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Make Your Memos Hit the Mark

Dec. 17, 2009

Effective written communication is an important skill for facility managers when dealing with tenants and occupants, service providers, and internal departments.

Whenever you write something, you’re trying to influence someone. You want them to follow your instructions, give you their approval, accept your position, or look favorably upon you and your company.

Your ability to influence others is important to your success. You’ll fail to influence others if your memos and letters are hard to read, e-mails are ignored, procedures are overly complex, building notices miss the point and look unprofessional, business cases are unconvincing, and occupant newsletters are uninteresting.

Unfortunately, many of the traditional ways of writing simply don’t work when you’re trying to influence the people within your buildings. Many facility and property managers also tend to write backwards by writing before identifying the purpose, developing the message, assessing the audience, or focusing attention on what’s important and how to influence the reader.

Keep in mind that you’re fighting against powerful forces that make it difficult to get your message across:

  • Short attention span. If you don’t get the point across quickly, you lose your audience’s interest. If they aren’t interested in what you say, they won’t read to the end.
  • Information overload. Everyone is bombarded with information, so your message must be uncluttered and easy to see and understand. If your audience doesn’t see your argument, you can’t convince them.
  • Limited time. Nobody has time to read everything that crosses his or her desk, so you lose your audience quickly with long, tedious documents. If the person doesn’t want to read a long document, he or she may read only the summaries and miss the critical details. This is also important to remember when writing notices posted in the elevator or lobby – people won’t have much time to stop and read.

Instead of worrying about spelling, grammar, sounding smart, or following the formats everyone else uses, focus on what’s important: content that hits the mark, with structure that makes it easy to see and understand. Then you can worry about spelling and grammar, or get someone else you trust to polish it up. (Remember, even the best writer has an editor.)

The key is to have a strategy before you start. Communicating without a strategy is like throwing darts blindfolded – just less likely to hurt your audience. There are some basic yet important steps to communicating effectively.

Step 1. Establish the Purpose
Your message and goal must be carefully integrated throughout the communication and guide content and structure. It’s important that you know what you want from your audience, and that you make it clear to them. For your building newsletter, this may be gaining support for changes or showing occupants how proactive you are. A notice in the lobby may tell occupants about changes in a process, project activity, or your greening initiatives. Your business case aims to sell your position to someone who can approve it. Your memo explains something new in a way that creates support and makes sure instructions are followed.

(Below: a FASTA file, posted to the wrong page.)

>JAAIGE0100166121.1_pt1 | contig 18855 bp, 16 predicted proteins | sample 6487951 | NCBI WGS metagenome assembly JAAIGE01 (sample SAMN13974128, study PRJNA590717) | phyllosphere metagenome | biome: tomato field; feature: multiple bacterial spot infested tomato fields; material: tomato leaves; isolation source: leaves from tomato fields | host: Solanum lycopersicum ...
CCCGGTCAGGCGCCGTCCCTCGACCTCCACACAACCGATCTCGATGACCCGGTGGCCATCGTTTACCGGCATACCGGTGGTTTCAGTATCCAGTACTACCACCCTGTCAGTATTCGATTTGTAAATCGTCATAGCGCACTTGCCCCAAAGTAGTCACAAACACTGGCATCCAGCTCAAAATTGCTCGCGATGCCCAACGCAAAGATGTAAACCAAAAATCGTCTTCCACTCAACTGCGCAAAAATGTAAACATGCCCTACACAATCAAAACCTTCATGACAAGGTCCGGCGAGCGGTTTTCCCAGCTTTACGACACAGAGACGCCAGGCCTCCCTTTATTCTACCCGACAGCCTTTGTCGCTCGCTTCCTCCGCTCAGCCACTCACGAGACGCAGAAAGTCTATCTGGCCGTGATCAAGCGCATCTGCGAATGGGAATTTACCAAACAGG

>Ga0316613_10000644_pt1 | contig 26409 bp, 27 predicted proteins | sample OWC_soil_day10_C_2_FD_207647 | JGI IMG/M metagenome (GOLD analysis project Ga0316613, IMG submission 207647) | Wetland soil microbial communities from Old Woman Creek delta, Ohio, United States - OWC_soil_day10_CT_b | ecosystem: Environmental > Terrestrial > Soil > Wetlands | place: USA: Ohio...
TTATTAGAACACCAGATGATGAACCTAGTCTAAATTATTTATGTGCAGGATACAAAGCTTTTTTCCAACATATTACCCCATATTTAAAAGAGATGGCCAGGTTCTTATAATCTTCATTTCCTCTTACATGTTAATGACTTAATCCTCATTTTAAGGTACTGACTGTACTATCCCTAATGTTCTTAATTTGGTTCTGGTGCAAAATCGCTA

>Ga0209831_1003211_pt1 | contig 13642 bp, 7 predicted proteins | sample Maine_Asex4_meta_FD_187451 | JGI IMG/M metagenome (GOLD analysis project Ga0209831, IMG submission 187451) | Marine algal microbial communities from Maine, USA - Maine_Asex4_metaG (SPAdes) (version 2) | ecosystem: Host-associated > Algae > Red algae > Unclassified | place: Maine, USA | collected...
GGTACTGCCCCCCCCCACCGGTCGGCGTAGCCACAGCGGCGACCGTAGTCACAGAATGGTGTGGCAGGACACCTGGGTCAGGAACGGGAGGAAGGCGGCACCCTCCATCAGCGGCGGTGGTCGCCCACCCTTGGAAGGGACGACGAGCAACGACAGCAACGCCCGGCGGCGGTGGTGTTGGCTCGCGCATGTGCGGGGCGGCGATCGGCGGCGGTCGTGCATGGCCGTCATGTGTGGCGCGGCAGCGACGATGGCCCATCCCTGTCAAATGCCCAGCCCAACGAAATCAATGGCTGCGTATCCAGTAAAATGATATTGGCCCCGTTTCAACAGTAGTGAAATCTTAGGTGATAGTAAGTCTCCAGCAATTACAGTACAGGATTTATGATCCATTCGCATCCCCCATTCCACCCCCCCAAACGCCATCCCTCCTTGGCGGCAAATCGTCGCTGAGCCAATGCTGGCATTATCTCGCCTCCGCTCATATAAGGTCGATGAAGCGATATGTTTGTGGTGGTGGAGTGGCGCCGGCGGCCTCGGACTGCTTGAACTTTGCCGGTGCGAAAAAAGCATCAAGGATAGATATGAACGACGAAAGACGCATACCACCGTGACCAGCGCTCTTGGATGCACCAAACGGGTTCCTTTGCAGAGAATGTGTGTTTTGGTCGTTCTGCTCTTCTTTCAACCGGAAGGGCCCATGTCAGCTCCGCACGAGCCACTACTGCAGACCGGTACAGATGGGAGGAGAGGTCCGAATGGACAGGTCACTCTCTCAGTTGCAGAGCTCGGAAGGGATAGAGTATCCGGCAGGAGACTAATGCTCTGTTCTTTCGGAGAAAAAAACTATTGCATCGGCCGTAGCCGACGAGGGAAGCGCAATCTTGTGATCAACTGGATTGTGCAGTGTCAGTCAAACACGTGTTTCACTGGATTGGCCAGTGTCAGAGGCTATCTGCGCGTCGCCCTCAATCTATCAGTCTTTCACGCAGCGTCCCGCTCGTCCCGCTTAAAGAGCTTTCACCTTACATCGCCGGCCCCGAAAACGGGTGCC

Step 2. Assess and Target the Reader
Understanding and assessing the reader is critical. You can’t influence someone unless you know what will influence them. Even the best ideas fail unless the reader understands them. This isn’t easy, but, by assessing what your audience wants or needs to hear, you can tailor your communication for maximum effectiveness. Consider how your message is received. This includes the level of detail, type of information, tone, wording, examples, and benefits, risks, or rewards. Keep in mind that your communication may need to reach different readers with different needs, so understand the differences and decide where your focus should be.

Part of effective communication includes understanding what your audience’s interests are. For an occupant receiving a newsletter, he or she needs to know how something affects him or her. Someone reading a business case will want to know what decision is necessary and what impact it will have. A tenant receiving a memo about the lease needs to understand the legal implications and the risks, as well as what to do to rectify the issue or how to comply with lease terms. An employee wants to know why a policy is being implemented, what should be done to comply, and how to do it.

Step 3. Create Content that Supports Your Purpose
The content must support your purpose. Build your content with facts and examples that will be meaningful to the reader and support your purpose.

Where possible, consider possible objections, and build those into your communications upfront – don’t leave unanswered questions. If you write a tenant memo, consider what the responses will be, and address them in the memo. When you send a written communication, you don’t have the luxury of a discussion to clarify issues.